Today I took train and bus to visit Kiyomizu-dera Temple, more than a thousand years old, high on a hill overlooking Kyoto.
The road to the temple goes through the Higashiyama area, which is a traditional location for artisans including ceramics, wood carving and textiles. It is lined with shops and stalls. Some of them sell fast food and the rest sell a wonderful array of traditional items, the products of skilled artisans rather than tacky souvenirs.
By chance in the image to the left I took the same young woman ascending the stair to the gate of the Temple as in the previous image. I didn’t even realise until I selected both images. The right-hand image features a young woman in traditional dress who was being photographed by her companion.
Near the gate is this huge bell, in a bright vermillion structure with colourful decorations.
Here we are looking through an old gate close by the temple and in the distance (as I remember) a war memorial of some kind.
Parts of the temple are under renovation, as you can see in the background to the right. The chain hanging down is like a drainpipe.
Behind the temple, these are the steps leading up to Jishu Shrine, a Shinto shrine dedicated to love and match-making. The shop further up is selling good luck charms, perhaps a little like the selling of indulgences by the medieval Catholic Church in Europe.
This is Jishu Shrine, beyond the top of the steps. The wooden grate in front is where people throw offerings. Near the shrine there are two special stones set in the pavement nine metres apart. It is said that if you successfully walk from one to the other with your eyes closed, your aspirations in love will come true. (There were too many people around for a photograph of the stones and no-one doing the walk).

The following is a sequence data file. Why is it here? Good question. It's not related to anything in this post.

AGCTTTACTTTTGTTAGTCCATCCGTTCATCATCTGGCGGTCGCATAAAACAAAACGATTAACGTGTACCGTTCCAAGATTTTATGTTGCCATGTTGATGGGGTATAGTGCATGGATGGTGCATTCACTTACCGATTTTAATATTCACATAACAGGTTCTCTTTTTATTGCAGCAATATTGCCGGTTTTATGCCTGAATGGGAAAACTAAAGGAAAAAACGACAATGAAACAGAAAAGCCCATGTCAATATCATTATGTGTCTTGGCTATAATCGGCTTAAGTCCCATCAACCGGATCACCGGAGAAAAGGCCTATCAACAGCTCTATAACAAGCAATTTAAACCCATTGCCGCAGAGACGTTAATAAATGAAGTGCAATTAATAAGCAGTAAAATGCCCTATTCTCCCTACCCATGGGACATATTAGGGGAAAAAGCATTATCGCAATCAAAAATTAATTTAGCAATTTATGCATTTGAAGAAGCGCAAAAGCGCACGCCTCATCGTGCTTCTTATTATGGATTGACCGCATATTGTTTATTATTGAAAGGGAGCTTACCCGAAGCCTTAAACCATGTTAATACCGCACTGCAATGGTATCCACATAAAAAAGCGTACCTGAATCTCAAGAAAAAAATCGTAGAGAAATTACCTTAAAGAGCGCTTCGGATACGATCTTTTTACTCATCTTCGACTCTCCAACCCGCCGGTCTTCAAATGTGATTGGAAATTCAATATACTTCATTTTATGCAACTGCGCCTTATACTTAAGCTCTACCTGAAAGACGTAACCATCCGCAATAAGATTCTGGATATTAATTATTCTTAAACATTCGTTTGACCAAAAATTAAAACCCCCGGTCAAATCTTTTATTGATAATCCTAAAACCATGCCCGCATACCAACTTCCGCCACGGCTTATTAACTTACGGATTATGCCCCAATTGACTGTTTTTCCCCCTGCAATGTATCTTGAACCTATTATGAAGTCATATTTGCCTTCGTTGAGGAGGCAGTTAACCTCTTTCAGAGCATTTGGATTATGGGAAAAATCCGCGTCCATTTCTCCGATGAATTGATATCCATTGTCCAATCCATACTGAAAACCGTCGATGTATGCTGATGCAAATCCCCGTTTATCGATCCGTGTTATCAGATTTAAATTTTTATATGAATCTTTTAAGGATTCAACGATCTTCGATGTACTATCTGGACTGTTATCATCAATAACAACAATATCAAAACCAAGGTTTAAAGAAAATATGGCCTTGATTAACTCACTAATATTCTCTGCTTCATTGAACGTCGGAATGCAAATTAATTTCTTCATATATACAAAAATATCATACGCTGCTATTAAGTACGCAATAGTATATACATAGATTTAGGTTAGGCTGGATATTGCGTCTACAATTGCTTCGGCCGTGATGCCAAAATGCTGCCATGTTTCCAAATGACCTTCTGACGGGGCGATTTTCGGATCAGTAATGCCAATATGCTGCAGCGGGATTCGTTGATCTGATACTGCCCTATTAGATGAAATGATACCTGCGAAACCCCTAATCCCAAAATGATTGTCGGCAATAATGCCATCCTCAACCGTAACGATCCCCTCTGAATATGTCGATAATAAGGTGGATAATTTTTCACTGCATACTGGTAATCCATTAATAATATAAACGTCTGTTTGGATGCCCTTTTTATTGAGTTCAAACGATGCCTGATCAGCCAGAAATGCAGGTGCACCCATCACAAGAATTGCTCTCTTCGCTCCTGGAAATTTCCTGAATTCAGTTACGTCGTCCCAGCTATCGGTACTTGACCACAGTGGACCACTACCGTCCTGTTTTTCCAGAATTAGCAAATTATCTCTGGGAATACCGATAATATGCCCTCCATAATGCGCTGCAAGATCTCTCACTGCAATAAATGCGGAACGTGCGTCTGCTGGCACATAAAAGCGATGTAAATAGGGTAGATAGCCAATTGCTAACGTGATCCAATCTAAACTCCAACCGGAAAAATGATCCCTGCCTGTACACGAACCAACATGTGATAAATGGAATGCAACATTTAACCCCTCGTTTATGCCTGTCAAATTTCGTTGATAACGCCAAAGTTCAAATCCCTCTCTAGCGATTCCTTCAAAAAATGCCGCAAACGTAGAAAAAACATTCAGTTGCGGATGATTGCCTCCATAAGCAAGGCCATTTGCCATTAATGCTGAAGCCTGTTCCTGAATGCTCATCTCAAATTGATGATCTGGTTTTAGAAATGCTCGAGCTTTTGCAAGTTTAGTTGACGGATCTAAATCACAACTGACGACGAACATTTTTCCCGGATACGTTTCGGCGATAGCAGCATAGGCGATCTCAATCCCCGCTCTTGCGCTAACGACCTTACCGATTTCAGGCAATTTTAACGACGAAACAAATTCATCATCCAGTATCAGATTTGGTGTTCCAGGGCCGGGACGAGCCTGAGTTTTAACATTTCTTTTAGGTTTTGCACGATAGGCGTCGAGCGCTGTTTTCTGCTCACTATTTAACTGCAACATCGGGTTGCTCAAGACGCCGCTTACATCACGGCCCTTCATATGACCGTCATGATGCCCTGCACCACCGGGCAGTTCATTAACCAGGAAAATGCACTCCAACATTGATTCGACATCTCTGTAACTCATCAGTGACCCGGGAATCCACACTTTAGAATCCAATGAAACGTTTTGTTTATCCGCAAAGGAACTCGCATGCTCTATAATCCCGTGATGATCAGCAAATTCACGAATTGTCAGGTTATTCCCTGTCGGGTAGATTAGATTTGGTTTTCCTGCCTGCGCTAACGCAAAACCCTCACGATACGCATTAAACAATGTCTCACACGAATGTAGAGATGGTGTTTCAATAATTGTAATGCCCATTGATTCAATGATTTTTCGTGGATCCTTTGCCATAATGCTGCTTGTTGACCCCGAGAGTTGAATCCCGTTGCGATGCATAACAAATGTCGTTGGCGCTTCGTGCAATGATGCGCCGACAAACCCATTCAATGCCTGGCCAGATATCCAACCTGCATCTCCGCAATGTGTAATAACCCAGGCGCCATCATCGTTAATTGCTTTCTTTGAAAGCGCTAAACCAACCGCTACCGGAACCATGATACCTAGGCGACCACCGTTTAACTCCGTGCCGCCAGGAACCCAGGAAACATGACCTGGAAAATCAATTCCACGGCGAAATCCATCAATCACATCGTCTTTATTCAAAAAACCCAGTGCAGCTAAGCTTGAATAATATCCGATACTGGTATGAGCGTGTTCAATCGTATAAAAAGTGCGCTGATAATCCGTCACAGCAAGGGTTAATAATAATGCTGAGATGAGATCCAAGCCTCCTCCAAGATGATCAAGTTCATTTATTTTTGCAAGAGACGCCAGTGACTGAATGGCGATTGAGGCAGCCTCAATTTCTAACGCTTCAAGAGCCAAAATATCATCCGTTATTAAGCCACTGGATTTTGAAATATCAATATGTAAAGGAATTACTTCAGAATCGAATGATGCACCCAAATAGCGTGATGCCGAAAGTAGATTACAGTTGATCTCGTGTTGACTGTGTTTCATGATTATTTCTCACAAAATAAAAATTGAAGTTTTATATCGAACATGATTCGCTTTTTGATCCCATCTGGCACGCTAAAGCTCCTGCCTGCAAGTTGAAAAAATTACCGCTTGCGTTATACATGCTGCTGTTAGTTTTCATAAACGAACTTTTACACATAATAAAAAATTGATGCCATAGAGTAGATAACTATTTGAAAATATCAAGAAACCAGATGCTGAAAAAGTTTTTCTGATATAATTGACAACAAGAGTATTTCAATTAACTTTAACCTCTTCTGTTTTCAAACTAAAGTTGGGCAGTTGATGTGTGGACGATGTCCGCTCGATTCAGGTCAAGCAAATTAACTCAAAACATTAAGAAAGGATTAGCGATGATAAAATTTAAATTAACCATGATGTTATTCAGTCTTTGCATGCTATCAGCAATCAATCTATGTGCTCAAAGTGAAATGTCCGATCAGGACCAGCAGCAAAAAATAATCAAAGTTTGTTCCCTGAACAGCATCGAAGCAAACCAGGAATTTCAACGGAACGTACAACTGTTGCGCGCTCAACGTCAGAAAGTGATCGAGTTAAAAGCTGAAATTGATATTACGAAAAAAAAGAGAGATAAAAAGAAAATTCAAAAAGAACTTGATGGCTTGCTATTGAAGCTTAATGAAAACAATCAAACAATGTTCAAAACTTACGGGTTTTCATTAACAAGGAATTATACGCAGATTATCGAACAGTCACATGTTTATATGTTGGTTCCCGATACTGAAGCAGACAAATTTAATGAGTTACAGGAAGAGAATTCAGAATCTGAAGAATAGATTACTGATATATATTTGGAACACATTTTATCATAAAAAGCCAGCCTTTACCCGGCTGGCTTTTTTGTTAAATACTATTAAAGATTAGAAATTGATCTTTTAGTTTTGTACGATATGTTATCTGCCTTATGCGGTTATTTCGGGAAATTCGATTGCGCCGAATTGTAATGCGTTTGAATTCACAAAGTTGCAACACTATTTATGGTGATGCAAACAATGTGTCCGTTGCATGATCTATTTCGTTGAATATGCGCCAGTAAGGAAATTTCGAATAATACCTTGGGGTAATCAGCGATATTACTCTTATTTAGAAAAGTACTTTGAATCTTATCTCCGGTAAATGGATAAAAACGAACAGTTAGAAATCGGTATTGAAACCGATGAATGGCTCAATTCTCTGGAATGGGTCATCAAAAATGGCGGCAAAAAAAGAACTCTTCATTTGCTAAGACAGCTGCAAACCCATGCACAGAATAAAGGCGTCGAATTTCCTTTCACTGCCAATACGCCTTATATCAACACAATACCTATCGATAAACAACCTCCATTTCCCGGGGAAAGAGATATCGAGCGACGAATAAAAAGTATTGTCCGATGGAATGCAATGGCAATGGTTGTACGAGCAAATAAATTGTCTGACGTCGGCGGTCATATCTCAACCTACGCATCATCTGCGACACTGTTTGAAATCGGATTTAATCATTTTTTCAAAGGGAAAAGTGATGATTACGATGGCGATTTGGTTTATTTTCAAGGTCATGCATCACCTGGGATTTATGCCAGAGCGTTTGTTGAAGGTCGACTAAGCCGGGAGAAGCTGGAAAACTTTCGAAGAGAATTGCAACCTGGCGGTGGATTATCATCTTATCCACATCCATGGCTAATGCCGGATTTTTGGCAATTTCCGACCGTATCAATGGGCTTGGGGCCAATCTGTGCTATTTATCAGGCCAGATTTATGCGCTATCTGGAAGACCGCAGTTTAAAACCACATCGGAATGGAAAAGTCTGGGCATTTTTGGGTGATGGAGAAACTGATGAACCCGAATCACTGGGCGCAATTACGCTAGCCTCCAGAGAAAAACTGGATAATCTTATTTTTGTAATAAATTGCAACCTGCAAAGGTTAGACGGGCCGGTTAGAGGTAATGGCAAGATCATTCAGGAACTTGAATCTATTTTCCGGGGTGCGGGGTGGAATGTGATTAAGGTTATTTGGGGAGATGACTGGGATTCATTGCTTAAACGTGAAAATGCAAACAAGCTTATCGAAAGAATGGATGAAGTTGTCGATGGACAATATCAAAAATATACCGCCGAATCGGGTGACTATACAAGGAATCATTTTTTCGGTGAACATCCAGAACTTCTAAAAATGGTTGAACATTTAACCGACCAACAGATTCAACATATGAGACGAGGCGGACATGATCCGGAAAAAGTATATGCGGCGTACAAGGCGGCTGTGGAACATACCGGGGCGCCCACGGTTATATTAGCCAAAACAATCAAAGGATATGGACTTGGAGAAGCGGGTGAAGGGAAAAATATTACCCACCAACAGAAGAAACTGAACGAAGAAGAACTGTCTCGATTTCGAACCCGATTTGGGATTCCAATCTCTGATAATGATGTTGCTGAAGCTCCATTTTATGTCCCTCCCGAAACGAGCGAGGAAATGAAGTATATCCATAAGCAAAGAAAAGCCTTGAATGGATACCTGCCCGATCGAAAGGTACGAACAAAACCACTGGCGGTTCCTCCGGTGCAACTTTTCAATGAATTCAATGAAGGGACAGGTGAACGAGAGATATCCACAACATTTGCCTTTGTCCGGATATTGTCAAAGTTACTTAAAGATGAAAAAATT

Here is a view of the massive Kiyomizu-dera Temple, with Kyoto in the background. The temple was founded in 798, just after the capital moved to Heian-kyo (Kyoto) so it must have had particular significance in the Heian era (794-1185). The main hall is dedicated to the goddess of mercy and compassion and is supported over the edge of the cliff by 139 wooden pillars 15m in length.
There is a saying in Japan that if you’re about to undertake some particularly daring act, you’re “jumping from the verandah of Kiyomizu Temple”. Apparently people actually used to jump, believing their wish would come true if they survived. 234 are said to have jumped and 200 survived.
And here is the Koyasu Pagoda, in front of the temple from the front entrance though we are viewing from the side. The top of the spire is also visible in the previous image which was taken from the rear of the temple. The pagoda was rebuilt in 1633 after a fire, along with most buildings in the complex. It was also moved from another location in the complex in 1912.
As I was walking out of the temple complex, I encountered some professional photographers in front of the vermillion Nio-mon Gate, taking photographs of a what I presume is a pre-wedding party.
I also visited Kodai-Ji Temple but can show you nothing of this as photographs were not allowed, outside or inside. There were remarkable wall paintings and the highlight was an exquisite zen dry rock garden that left you no alternative but to sit down and contemplate.